Iraq special forces chief says ISIS driven from east Mosul

Elite Iraqi forces have driven ISIS fighters from all districts of eastern Mosul they were tasked with recapturing, their commanding officer said on Wednesday, bringing almost all of the city's eastern half under government control.

Lieutenant-General Talib Shaghati said the Counter Terrorism Services (CTS), who have spearheaded the three-month-old offensive against ISIS in the northern Iraqi city, had taken control of the eastern bank of the Tigris river.

Regular army troops were still fighting the ultra-hardline militants in northeast Mosul, however, according to a military statement.

"Today we celebrate ... the liberation of the eastern bank in Mosul," Shaghati told reporters in the nearby town of Bartella.

He said that capturing the western half of the city, which the extremists still fully control, would be an easier task. Officers have previously said that the more densely populated west bank could pose additional military challenges.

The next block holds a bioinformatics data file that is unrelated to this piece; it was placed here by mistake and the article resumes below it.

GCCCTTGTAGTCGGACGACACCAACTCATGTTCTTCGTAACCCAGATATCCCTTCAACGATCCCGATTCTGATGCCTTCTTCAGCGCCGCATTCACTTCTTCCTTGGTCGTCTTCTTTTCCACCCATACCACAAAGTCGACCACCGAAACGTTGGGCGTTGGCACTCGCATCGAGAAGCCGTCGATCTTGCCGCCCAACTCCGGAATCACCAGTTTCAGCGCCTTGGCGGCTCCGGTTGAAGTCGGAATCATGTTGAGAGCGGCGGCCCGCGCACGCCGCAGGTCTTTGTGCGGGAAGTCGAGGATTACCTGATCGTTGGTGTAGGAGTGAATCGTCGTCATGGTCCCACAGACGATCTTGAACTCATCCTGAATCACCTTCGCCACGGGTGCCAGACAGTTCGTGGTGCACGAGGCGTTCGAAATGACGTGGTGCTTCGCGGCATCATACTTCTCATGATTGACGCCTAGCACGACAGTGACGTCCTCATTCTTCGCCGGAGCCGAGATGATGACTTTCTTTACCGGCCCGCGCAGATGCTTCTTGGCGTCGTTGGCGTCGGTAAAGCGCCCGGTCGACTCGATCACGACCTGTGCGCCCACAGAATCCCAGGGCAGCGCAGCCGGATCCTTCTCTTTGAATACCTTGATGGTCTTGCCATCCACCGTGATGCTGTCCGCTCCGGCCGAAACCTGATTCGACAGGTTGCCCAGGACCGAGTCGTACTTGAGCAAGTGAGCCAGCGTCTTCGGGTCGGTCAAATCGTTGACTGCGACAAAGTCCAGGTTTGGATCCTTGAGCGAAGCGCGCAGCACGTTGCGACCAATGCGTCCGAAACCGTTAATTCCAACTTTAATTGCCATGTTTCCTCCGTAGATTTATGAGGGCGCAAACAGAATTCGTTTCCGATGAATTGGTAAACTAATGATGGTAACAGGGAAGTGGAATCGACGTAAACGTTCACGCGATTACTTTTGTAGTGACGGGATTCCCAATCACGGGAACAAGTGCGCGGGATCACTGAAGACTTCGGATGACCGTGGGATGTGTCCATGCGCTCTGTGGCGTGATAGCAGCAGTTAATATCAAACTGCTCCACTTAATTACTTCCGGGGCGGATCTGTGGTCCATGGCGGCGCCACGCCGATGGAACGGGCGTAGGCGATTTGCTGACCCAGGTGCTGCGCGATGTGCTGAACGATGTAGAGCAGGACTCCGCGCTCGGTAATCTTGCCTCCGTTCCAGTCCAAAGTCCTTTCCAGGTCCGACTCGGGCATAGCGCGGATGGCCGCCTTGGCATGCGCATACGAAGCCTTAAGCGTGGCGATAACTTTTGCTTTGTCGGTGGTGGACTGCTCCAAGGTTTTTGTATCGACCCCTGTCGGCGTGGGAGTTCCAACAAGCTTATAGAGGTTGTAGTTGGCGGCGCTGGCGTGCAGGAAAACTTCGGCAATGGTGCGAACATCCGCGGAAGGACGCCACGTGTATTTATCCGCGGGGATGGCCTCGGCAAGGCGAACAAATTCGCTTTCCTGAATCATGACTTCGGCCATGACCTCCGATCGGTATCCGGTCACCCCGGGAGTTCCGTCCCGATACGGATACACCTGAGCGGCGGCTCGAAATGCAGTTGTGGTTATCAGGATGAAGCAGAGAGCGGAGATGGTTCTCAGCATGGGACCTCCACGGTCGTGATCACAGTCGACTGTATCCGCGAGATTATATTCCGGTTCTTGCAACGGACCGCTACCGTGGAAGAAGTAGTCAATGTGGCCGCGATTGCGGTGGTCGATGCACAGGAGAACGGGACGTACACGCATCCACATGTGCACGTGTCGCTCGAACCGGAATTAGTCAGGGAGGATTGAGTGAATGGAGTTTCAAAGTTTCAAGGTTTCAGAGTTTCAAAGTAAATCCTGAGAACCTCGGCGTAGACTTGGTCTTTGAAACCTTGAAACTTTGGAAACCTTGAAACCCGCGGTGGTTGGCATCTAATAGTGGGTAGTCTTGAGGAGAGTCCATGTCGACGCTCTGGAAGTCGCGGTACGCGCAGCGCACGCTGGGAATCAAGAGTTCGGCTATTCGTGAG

Bridges across the Tigris river, which bisects Mosul from north to south, have been hit by U.S.-led air strikes intended to impede ISIS reinforcements joining the fighting in the eastern neighborhoods, and more recently by the militants trying to block a future westward advance by the military.

The army, special forces and elite police units have operated in tandem to capture different areas of eastern Mosul. The army is mostly deployed in the north, the CTS in the east, and the federal police in the south.

Army units advanced into the northeastern neighborhoods of Qadiya 2 and al-Arabi, the military statement said.

Prime Minister Haider al-Abadi said late on Tuesday that ISIS had been severely weakened in the Mosul campaign, and that the military had begun "moving" against it in western Mosul, without elaborating.-

Source: National News Agency